Andre Lamontagne: Wow, talk about aggressive movement. Last year’s 10th round pick started the year off in Wisconsin and has already been promoted twice this year and is currently in Huntsville‘s bullpen. He actually pitched better in Brevard Co. than he did in Wisconsin. He’s not dominating Huntsville like he was dominating Brevard Co., but he’s still putting up a solid 4.35 ERA, which is actually inflated from one bad outing. He’s got some pretty solid peripherals too. This season he’s allowing only 6.7 H/9 inn., walking about 4.1 batters/9 inn., striking out almost a batter per inning, and is holding opposing batters to a .207 avg.; all of this good for a nice 1.204 WHIP. Lamontagne is already 24 so the aggressive promotions aren't exactly surprising. If he continues to pitch well in Huntsville, he'll probably start next year in Nashville, only a phone call away from the big leagues.

Lucas Luetge: Drafted in the 21st round of the 2008 draft, the 23-year-old Luetge has had pretty decent numbers throughout his career. He spent all of 2009 in Brevard Co. and started there this year as well. His 2.29 ERA for the Manatees earned him a promotion to Huntsville, where he has a still-respectable 4.50 ERA. Right now, Luetge profiles as more of a LOOGY. Left-handed batters are hitting only .160 of Luetge this year, compared to .333 against righties.

Corey Frerichs: Drafted in the 30th round of 2007, Frerichs missed most of last year with recovering from a torn ACL. This year, the 24-year-old righty is trying to get back on the radar, and is doing a pretty good job. In 34 outing this year for the Manatees, Frerichs has a solid 2.91 ERA and opposing batters are only hitting .206 off him. His sparkly 1.077 WHIP is built around his solid peripherals of 6.5 H/9 inn., 3.2 BB/9 inn., and 7.5 K/9 inn. I'd say he's deserving of a promotion to Huntsville sometime this year.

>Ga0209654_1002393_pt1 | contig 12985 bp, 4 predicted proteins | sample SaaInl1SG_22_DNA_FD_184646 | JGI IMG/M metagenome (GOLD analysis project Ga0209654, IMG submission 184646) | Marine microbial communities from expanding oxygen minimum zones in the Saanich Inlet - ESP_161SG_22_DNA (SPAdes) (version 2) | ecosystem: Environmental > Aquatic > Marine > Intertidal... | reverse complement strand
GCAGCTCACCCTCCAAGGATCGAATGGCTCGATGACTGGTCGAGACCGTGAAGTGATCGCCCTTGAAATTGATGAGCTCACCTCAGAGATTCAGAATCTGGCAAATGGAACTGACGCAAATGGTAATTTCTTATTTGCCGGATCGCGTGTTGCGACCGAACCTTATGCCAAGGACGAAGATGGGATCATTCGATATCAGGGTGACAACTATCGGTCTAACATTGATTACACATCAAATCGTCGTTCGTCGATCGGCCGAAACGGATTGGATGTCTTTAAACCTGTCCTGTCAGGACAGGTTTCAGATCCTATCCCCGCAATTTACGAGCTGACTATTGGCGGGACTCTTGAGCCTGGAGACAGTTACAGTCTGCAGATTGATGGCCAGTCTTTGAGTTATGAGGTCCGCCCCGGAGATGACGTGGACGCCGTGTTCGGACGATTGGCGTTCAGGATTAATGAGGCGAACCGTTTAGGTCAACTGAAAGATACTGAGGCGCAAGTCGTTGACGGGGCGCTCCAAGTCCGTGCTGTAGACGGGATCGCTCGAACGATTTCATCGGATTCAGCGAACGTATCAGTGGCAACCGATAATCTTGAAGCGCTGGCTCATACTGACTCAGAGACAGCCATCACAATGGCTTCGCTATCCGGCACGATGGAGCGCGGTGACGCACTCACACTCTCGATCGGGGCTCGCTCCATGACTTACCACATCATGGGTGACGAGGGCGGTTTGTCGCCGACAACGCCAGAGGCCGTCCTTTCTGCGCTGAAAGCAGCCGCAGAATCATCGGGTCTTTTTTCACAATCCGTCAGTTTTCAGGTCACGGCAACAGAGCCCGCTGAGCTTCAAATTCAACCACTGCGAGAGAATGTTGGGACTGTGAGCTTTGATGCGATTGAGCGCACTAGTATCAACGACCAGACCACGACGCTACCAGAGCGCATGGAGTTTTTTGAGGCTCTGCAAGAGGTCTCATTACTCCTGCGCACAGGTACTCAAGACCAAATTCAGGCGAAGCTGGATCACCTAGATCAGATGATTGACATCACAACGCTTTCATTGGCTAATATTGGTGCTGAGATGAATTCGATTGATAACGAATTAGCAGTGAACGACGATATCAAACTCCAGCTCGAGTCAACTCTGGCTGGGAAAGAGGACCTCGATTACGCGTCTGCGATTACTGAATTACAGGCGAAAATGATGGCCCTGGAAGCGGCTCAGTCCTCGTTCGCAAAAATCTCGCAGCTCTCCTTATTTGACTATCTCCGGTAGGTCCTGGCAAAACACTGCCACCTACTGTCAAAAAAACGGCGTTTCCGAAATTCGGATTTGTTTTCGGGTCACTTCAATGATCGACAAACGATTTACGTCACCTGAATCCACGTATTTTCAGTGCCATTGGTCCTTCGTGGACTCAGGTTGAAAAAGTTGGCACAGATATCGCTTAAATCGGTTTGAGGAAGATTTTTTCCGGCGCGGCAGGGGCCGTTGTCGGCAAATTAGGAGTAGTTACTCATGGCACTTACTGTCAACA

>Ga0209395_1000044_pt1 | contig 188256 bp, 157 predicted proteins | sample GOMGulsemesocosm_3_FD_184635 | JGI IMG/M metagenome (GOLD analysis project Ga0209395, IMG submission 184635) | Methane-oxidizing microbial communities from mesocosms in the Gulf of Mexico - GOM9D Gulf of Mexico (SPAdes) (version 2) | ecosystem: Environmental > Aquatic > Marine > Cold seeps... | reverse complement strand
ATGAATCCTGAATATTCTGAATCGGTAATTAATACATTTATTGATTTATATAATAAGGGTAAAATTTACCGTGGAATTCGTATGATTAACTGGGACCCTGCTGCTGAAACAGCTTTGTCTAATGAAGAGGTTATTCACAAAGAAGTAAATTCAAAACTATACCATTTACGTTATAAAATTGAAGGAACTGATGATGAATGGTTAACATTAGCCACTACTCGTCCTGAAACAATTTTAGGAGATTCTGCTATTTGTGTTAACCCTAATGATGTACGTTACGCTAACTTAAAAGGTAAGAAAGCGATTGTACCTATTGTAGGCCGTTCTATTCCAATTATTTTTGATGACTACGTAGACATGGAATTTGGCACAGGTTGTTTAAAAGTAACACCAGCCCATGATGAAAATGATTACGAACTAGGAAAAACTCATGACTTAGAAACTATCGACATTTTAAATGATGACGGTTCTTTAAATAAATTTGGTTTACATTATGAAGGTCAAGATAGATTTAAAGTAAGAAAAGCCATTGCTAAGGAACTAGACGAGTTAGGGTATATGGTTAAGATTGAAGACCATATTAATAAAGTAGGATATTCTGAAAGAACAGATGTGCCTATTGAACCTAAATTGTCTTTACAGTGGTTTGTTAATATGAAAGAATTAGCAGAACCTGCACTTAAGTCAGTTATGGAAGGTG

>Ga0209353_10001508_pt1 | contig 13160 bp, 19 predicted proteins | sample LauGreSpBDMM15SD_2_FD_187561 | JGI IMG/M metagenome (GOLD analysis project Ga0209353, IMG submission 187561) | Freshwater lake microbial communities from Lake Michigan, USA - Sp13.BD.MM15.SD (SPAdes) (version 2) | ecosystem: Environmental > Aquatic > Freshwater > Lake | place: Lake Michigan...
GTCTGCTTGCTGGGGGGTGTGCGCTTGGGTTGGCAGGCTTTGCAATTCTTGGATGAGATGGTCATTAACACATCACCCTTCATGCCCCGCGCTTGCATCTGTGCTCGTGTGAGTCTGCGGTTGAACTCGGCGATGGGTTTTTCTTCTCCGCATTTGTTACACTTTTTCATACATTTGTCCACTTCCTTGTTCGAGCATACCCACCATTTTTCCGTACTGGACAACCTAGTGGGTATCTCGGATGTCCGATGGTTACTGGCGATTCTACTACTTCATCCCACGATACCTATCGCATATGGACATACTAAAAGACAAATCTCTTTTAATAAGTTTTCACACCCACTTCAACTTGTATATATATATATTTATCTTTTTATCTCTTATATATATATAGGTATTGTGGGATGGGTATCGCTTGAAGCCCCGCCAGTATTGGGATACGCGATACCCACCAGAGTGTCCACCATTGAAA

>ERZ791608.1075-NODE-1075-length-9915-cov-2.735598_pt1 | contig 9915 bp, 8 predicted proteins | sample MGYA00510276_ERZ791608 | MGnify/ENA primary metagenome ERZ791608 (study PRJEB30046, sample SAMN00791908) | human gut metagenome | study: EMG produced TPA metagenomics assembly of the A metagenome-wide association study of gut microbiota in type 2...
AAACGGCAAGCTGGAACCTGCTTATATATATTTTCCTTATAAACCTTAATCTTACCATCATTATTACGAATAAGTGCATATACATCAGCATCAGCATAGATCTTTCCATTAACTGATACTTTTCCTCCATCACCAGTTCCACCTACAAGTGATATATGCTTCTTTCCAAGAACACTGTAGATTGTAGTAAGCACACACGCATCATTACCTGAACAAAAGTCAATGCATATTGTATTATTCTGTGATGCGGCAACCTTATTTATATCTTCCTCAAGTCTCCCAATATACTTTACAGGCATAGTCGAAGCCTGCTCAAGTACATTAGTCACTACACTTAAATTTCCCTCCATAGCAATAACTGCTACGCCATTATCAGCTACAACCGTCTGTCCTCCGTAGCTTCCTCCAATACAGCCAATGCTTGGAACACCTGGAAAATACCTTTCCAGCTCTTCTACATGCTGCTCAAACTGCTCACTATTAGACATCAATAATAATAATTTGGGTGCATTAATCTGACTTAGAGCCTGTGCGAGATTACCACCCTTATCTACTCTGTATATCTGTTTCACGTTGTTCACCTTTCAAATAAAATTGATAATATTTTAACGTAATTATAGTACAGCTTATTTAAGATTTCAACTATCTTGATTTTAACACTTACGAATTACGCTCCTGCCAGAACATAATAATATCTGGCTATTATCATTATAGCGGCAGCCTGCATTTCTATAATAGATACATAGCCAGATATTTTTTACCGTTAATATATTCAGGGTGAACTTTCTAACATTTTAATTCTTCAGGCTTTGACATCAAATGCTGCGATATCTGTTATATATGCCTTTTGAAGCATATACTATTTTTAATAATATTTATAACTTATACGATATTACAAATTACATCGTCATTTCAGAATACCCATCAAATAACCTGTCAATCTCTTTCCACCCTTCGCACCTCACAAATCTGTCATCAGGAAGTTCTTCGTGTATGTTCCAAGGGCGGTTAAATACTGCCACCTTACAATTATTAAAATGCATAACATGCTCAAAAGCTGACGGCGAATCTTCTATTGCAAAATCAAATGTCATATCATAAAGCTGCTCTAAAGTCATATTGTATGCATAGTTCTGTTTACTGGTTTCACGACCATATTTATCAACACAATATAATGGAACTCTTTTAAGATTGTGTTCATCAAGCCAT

Dan Meadows: For someone drafted in the 49th round in 2008, Meadows is putting up some pretty good numbers. The 22-year-old lefty switched to relief full time this year and is getting some pretty nice results. In 31 appearances this year, Meadows has complied a 2.81 ERA with a 1.158 WHIP. He's striking out almost a better per inning and is limiting his walks to 2.1/9 inn.. Meadows has also not allowed an earned run in his last 8 outings, dating back to July 6th.

Jon Pokorny: Drafted in the 9th round of last year’s draft, Pokorny has been one of the few bright spots in the Wisconsin bullpen. He’s holding opposing batters to a measly .208 avg. and is striking out 13.2/9 inn. He’s also limiting his walks to an even 3/9 inn. and allowing only 6.7 H/9 inn. His .358 BABIP also suggests that he’s even been a little unlucky. The left-handed pitcher has also had just as much success against righties as he has against lefties, holding them to a .220 and .180 avg., respectively

Do any of these minor league relievers have the same potential as Zach Braddock? Probably not. But some of them could be very solid arms that help fill out the future bullpen. And if Doug Melvin is still running the show, these homegrown relief pitchers could go a long way in preventing another unnecessary David Riske or LaTroy Hawkins-ish signing.


*All stats as of July 25th.